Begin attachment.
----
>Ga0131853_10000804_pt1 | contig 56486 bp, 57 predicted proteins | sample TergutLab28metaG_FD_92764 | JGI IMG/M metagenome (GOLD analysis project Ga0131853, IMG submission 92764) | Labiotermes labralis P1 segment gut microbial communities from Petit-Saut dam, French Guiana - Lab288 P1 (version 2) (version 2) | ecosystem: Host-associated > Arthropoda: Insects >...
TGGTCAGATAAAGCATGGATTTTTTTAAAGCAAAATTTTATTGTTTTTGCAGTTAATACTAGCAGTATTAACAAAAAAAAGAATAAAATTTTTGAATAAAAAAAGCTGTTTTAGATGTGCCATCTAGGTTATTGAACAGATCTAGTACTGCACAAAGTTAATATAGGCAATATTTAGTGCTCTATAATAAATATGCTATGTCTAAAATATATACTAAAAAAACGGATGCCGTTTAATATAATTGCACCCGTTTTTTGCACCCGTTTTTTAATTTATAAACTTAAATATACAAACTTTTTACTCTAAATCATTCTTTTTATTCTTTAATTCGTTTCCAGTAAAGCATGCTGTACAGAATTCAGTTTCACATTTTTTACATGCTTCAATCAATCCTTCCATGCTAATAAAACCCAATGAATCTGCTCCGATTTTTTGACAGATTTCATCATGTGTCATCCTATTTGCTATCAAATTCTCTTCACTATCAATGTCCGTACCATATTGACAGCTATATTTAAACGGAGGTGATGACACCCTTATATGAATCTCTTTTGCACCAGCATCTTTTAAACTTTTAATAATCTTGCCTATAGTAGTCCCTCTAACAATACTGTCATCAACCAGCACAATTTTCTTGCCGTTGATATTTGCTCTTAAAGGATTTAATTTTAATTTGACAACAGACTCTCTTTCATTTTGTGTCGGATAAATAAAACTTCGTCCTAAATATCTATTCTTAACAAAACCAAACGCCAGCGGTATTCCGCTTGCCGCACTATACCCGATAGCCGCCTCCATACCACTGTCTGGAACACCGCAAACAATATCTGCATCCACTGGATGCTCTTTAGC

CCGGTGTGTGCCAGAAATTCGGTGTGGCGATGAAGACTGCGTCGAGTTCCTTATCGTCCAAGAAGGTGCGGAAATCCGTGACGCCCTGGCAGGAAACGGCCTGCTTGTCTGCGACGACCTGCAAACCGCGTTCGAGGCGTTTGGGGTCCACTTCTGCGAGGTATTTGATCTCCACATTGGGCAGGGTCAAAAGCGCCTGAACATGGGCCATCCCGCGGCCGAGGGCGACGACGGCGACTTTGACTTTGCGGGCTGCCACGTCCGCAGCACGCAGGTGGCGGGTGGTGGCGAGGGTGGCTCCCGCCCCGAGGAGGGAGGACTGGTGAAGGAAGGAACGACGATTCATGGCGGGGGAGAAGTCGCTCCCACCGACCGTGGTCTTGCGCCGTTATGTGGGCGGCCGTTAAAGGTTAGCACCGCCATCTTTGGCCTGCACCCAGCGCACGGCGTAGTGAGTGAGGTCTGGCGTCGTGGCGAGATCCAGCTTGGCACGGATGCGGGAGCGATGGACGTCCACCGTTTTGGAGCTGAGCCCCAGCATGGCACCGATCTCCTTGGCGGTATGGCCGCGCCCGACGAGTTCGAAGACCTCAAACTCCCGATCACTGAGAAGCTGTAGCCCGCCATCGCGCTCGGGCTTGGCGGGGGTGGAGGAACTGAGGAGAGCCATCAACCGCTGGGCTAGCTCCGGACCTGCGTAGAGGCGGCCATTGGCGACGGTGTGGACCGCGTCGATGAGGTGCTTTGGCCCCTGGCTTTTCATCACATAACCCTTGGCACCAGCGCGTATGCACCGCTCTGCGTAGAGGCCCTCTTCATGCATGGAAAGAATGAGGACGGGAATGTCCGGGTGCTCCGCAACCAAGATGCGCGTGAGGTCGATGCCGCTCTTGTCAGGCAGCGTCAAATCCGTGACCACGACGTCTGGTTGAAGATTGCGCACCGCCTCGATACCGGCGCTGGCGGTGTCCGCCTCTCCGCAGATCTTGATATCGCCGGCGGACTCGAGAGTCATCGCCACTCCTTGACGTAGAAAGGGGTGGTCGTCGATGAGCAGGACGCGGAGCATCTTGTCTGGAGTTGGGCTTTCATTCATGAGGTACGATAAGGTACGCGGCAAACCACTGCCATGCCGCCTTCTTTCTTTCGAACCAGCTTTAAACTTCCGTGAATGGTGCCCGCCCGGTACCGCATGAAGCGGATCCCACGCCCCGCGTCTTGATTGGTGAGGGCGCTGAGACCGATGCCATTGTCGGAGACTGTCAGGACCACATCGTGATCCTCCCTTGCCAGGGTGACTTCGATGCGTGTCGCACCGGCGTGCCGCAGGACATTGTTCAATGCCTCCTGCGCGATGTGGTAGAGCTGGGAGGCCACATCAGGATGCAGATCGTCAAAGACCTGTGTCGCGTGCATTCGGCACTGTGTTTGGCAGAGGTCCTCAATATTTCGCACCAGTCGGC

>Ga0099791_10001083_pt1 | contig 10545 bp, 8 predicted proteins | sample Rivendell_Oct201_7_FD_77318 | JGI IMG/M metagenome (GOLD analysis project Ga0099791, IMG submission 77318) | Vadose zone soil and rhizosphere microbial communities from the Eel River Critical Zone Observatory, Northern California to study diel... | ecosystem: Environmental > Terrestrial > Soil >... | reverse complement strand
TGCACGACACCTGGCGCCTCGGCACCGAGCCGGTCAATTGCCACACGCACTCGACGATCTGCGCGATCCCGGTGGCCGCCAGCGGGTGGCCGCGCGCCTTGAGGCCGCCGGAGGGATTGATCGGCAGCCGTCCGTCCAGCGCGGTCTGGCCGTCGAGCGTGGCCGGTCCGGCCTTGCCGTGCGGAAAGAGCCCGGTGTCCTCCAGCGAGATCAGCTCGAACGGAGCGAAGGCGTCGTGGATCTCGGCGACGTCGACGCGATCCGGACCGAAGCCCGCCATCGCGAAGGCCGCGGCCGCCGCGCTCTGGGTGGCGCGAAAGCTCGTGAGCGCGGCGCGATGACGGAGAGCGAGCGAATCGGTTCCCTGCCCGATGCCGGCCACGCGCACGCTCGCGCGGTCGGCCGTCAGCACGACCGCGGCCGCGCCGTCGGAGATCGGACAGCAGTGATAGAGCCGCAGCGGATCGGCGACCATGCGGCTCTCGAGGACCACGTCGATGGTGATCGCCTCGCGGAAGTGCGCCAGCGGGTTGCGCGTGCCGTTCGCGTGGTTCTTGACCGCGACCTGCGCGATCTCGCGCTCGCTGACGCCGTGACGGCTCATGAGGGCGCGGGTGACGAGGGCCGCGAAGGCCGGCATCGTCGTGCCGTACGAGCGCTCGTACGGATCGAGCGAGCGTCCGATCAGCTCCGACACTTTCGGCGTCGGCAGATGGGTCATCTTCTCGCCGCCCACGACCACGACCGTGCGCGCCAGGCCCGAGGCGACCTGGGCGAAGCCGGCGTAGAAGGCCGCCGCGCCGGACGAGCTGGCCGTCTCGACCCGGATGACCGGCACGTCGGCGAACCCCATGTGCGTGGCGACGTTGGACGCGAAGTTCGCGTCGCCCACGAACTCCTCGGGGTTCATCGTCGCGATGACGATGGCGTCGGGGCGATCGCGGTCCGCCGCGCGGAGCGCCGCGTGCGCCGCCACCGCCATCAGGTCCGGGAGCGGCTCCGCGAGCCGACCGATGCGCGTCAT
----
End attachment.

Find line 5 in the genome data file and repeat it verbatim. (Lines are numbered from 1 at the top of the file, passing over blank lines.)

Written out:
TGCACGACACCTGGCGCCTCGGCACCGAGCCGGTCAATTGCCACACGCACTCGACGATCTGCGCGATCCCGGTGGCCGCCAGCGGGTGGCCGCGCGCCTTGAGGCCGCCGGAGGGATTGATCGGCAGCCGTCCGTCCAGCGCGGTCTGGCCGTCGAGCGTGGCCGGTCCGGCCTTGCCGTGCGGAAAGAGCCCGGTGTCCTCCAGCGAGATCAGCTCGAACGGAGCGAAGGCGTCGTGGATCTCGGCGACGTCGACGCGATCCGGACCGAAGCCCGCCATCGCGAAGGCCGCGGCCGCCGCGCTCTGGGTGGCGCGAAAGCTCGTGAGCGCGGCGCGATGACGGAGAGCGAGCGAATCGGTTCCCTGCCCGATGCCGGCCACGCGCACGCTCGCGCGGTCGGCCGTCAGCACGACCGCGGCCGCGCCGTCGGAGATCGGACAGCAGTGATAGAGCCGCAGCGGATCGGCGACCATGCGGCTCTCGAGGACCACGTCGATGGTGATCGCCTCGCGGAAGTGCGCCAGCGGGTTGCGCGTGCCGTTCGCGTGGTTCTTGACCGCGACCTGCGCGATCTCGCGCTCGCTGACGCCGTGACGGCTCATGAGGGCGCGGGTGACGAGGGCCGCGAAGGCCGGCATCGTCGTGCCGTACGAGCGCTCGTACGGATCGAGCGAGCGTCCGATCAGCTCCGACACTTTCGGCGTCGGCAGATGGGTCATCTTCTCGCCGCCCACGACCACGACCGTGCGCGCCAGGCCCGAGGCGACCTGGGCGAAGCCGGCGTAGAAGGCCGCCGCGCCGGACGAGCTGGCCGTCTCGACCCGGATGACCGGCACGTCGGCGAACCCCATGTGCGTGGCGACGTTGGACGCGAAGTTCGCGTCGCCCACGAACTCCTCGGGGTTCATCGTCGCGATGACGATGGCGTCGGGGCGATCGCGGTCCGCCGCGCGGAGCGCCGCGTGCGCCGCCACCGCCATCAGGTCCGGGAGCGGCTCCGCGAGCCGACCGATGCGCGTCAT